Nov 30, 2021 07:24 UTC
Nov 30, 2021 at 07:25 UTC
Case Study: Centre for Public Interest Litigation v. Union of India
“PM CARES Fund is a public charitable trust and not a government fund.”
Citation: Writ Petition (Civil) No. 546 of 2020
Date of Judgement: 18th August, 2020
Bench: Ashok Bhushan (J), R. Subhash Reddy (J), M. R. Shah(J)
- Writ Petition was filed seeking direction to the Union of India to prepare, notify and implement a National Plan under Section 11 read with Section 10 of the Disaster Management Act, 2005 to deal with COVID-19 pandemic and transfer all fund collected in PM CARES Fund to NDRF.
- Petition also seeks direction to the Union of India to lay down minimum standards of relief under Section 12 of the Disaster Management Act, 2005 and directions to utilize National Disaster Response Fund (NDRF) to fight against COVID-19 and all contribution/ grants be made in NDRF and not to PM CARES Fund under Section 46 of the Disaster Management Act, 2005.
Decision of the Apex Court:
Court clarified that the NDRF and PM CARES Fund are two entirely different funds with different object and purpose. Court rejected the prayer of the petitioner to direct all the funds collected in the PM CARES Fund till date to be transferred to the NDRF and held that there is no statutory prohibition for the Union of India utilizing the NDRF for providing assistance in the fight of COVID-19 in accordance with the guidelines issued for administration of NDRF and no statutory prohibition in making any contribution by any person or institution in the NDRF as per Section 46(1)(b) of the Disaster Management Act, 2005.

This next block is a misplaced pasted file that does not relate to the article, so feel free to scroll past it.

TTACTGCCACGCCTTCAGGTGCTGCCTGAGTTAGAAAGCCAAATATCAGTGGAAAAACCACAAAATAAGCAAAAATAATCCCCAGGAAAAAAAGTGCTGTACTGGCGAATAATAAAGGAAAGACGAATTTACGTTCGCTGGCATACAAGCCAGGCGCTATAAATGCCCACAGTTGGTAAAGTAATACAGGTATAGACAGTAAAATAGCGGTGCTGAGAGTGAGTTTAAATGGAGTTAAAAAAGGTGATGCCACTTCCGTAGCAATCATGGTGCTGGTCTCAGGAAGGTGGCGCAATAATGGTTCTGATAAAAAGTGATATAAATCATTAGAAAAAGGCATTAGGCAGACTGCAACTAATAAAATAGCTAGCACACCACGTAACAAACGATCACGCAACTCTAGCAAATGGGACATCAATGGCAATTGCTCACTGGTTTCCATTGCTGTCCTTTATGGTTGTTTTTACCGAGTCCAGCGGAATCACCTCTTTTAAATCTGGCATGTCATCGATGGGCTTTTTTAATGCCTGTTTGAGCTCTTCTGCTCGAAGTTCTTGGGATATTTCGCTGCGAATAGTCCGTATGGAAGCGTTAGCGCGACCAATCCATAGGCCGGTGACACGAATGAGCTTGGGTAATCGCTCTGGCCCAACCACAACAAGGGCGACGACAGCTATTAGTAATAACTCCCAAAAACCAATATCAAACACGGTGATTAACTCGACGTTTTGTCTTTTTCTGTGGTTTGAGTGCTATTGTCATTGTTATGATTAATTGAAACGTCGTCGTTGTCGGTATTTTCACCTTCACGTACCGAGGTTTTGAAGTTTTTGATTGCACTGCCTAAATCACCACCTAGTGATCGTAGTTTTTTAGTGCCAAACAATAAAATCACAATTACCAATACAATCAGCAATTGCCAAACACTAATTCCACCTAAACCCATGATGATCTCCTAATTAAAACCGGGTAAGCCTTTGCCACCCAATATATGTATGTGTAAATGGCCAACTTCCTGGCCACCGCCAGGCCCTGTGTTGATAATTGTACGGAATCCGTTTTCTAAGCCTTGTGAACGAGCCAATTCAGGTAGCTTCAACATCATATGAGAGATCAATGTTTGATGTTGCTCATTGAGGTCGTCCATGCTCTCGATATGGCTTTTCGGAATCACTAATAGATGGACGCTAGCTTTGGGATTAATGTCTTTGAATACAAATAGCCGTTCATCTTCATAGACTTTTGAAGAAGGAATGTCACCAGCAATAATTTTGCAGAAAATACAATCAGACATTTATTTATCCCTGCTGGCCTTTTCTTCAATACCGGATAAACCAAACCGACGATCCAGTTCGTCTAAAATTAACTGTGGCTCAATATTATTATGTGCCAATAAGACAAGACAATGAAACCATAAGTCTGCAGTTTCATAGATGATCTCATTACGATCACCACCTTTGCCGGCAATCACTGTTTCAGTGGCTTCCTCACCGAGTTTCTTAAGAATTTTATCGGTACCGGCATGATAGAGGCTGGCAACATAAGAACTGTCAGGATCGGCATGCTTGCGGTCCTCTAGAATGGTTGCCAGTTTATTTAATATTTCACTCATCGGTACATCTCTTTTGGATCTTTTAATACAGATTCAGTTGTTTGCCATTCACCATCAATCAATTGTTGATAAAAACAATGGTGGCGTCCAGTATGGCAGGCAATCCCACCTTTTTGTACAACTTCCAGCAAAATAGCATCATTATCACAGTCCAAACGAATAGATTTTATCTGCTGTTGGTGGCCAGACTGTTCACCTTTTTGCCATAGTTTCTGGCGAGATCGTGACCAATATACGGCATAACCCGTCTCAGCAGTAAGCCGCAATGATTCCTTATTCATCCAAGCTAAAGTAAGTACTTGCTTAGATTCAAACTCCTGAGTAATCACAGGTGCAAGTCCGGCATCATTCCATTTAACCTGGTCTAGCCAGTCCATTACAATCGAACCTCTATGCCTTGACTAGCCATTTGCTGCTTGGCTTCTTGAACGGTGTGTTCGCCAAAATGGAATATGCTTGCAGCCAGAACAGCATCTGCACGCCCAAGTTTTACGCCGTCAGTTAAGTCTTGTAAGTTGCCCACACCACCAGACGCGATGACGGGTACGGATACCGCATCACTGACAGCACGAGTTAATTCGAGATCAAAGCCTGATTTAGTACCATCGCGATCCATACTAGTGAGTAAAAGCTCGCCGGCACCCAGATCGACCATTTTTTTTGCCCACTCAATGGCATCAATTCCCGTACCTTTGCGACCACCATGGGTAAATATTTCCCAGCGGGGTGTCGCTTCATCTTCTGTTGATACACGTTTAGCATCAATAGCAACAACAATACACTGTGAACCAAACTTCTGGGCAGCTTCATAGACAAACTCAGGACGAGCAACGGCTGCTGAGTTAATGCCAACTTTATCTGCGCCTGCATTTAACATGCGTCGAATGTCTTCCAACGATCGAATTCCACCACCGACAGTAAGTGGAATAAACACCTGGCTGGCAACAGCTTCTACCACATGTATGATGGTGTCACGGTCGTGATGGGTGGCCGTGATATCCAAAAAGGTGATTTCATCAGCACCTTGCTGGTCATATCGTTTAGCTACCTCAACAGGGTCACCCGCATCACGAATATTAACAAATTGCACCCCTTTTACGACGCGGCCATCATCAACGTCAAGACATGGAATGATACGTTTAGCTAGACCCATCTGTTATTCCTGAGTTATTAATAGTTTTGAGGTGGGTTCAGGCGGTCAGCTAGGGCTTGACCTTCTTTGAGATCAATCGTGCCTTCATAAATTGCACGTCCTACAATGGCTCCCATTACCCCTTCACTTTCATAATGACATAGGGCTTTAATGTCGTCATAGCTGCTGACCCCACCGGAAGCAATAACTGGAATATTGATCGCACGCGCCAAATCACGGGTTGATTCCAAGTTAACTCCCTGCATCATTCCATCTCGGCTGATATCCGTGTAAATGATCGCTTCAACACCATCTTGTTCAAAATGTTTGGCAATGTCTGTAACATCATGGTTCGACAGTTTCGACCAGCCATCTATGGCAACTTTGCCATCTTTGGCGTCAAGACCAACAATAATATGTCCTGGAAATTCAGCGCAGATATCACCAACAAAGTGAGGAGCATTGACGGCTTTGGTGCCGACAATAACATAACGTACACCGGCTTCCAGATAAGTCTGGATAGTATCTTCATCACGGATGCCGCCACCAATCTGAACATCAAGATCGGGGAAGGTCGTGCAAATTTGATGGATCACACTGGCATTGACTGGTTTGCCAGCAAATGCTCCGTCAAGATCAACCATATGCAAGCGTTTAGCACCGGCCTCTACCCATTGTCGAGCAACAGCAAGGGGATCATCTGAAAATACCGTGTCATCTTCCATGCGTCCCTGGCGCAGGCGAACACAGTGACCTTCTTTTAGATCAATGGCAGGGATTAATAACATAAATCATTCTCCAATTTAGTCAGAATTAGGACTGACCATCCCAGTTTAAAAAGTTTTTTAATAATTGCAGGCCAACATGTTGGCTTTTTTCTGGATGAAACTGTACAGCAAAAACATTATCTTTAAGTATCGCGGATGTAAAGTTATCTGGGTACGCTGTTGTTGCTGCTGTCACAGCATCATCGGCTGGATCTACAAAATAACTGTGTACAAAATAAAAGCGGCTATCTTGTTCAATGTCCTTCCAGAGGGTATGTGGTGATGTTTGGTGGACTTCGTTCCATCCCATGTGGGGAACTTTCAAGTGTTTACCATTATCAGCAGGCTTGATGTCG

Key legal issues discussed in the case:
- Whether the Union of India under Section 11 of The Disaster Management Act, 2005, is obliged to prepare, notify and implement a National Disaster Management Plan specifically for pandemic COVID-19 irrespective of National Disaster Management Plan notified in November, 2019?
Section 11 of the Disaster Management Act, 2005 deals with National Plan which was first framed in 2016 and later revised and notified in Nov, 2019. In the executive summary of the National Plan of 2019, new sections were added related to several hazards including “Biological and Public Health Emergencies”. Moreover, the plan was to be periodically improved, which makes it a dynamic document.
Referring to Section 11(3) of the Disaster Management Act, 2005, court observed that the section does not contemplate preparation of Plan after a disaster has occurred. The Act talks about National Plan and guidelines prior to the occurrence of any disaster as a measure of preparedness and not after the disaster has occurred.
The National Disaster Management guidelines of 2008 on “Management of Biological Disasters” specifically notified that Biological Disasters might be caused by epidemics. Court observed that Biological and Public Health Emergencies had already been contemplated in the National Plan of 2019 which includes epidemics. Novel Coronavirus is an epidemic which has become a pandemic.
Hence, COVID-19 is a Biological and Public Health Emergency, which has been specifically covered by National Plan of 2019, which is supplemented by various plans, guidelines and measures. There is no lack or dearth of plans and procedures to deal with COVID-19. So, there is no need to issue any direction to Union of India to prepare, notify and implement a fresh National Disaster Management Plan for COVID-19.
- Whether the Union of India is obliged to lay down the minimum standards of relief under Section 12 of The Disaster Management Act, 2005, for COVID-19 irrespective of earlier guidelines issued under Section 12 of The Disaster Management Act, 2005 laying down the minimum standards of relief?